I think about the precedent this sets for the rest of the industry, especially considering the historic nature of this happening in New Orleans, where the Times-Picayune boasts the nation’s fourth best market penetration rate, making it the largest city in the United States without a daily print newspaper. What’s next?
Are we too far gone? Have we self-selected ourselves into a biased, or at least poorly written and unedited future? The Internet is famously a cesspool of two things: porn and people who spew nonsense with no accountability. Read the comments on al.com, Alabama’s most-visited website. It’s chaotic and vile. If anything, it weakens public discourse to embrace it as a practical future.
We’re now watchers of cable news, listeners of talk radio and readers of polarized, partisan or otherwise non-journalistic websites. This is how many of us get our news now and this is where the trend is heading. Fox News thrives while The New York Times scrambles to keep up. NPR is a divisive topic, but Perez Hilton and TMZ are legitimate sources. Will the new Birmingham News/al.com model embrace this? Is that what a “buzz reporter” will be tasked with? Is this Gawker Lite: Redneck Edition?
Now that newspapers in Louisiana and Alabama have laid off 600 employees, including upwards of 60% of some newsrooms, how will those that remain find time to flesh out the good stuff or hold the liars — from the governor to the commenter — responsible for their words and actions?
I don’t have the answers. The truth is I’m being reactionary — albeit for good reason. I have my doubts. I see profit motive and I cringe. Now, this isn’t the place where you assume I hate profits and private markets and love Marx. What I mean is that profit is all well and good, but not if it is the only consideration. Why? Because invariably, companies who do only that fail, no profit left. Good companies find out their public’s problem and figure out a way to solve it. In this case, The Birmingham News is tasked with getting important news to central Alabama residents consistently and with integrity. I highly doubt that’s possible with 40% of the current newsroom staff. They struggled as is, but they struggled with pride and with passion. And the executives who made these decisions ripped both of those two things right out of our community.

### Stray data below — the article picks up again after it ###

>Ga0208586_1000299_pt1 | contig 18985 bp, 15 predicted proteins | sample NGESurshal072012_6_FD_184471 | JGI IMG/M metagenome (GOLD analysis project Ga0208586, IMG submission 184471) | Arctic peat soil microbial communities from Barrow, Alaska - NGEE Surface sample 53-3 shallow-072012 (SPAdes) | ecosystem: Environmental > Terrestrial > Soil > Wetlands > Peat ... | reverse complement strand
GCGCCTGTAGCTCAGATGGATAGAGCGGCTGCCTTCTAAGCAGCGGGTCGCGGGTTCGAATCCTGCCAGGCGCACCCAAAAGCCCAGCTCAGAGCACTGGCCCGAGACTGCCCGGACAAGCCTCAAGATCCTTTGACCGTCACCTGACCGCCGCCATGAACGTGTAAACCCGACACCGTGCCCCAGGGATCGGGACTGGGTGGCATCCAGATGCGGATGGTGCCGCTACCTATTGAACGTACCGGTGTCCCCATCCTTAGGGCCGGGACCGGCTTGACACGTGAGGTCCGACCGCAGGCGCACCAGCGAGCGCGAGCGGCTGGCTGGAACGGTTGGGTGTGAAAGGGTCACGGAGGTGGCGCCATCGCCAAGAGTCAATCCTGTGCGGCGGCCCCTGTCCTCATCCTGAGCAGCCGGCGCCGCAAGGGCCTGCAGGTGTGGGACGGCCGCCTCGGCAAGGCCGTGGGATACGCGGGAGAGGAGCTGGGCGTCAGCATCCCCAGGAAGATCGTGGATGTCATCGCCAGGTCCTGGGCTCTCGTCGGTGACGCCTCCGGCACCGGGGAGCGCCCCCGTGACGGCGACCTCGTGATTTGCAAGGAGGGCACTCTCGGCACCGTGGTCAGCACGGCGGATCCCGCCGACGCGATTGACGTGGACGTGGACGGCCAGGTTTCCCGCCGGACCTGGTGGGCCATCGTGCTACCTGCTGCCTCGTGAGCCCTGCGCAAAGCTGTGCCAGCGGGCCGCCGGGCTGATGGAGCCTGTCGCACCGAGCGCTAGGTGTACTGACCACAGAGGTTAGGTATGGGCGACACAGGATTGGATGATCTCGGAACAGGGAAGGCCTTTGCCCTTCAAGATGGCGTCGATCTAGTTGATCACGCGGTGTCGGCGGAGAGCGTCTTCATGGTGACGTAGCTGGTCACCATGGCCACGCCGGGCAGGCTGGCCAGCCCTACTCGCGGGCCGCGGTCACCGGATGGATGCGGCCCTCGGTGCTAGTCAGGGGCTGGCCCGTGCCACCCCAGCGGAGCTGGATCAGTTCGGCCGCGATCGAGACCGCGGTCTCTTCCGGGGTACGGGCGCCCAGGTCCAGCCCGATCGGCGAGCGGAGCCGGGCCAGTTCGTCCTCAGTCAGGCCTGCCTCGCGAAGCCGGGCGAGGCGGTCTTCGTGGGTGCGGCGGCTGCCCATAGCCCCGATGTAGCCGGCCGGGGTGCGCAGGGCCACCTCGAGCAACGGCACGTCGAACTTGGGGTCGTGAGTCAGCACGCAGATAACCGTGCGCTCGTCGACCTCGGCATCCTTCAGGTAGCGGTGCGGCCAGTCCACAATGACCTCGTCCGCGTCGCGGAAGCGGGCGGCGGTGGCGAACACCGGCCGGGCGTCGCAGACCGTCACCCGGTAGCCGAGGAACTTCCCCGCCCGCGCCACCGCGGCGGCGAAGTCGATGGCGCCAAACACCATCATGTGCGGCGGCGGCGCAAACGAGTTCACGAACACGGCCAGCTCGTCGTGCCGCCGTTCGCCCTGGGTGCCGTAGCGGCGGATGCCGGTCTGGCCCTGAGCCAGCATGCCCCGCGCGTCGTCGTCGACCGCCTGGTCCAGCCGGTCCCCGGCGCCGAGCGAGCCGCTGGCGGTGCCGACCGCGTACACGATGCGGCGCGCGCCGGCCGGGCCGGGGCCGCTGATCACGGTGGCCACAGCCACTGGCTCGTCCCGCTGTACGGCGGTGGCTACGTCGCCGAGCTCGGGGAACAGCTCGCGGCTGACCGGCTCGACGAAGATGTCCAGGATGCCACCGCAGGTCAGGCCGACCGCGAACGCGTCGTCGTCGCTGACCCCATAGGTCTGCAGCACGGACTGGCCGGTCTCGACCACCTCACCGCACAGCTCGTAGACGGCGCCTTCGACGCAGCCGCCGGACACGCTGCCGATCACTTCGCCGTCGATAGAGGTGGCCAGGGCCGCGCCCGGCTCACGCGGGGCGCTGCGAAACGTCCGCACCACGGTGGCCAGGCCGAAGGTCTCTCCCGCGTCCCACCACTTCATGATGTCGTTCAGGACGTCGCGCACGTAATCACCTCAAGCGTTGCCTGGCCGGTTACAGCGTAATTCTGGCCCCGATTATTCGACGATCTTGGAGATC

Ever since I moved to Birmingham in 2008, the thing I’ve noticed most about Birmingham is a general feeling of apathy among the masses and yet a palpable sense of optimism among a select few. I hope those select few rub off on the rest of us soon and take this city back. We need a daily newspaper. In print. They (the people at Alabama Media Group and Advance Central Services Alabama) just need to figure out a better way of making newspaper publishing work in each community. If they can’t do that, they need to scrap al.com and begin anew, because that hard-to-navigate, poorly laid out, blog-oriented site favors the most bombastic and ignorant among us. It pulls those of us with hope down, rather than lifting those without it up. Fix that and I’ll reconsider my need for a daily paper. Do neither and the paper may as well go under entirely.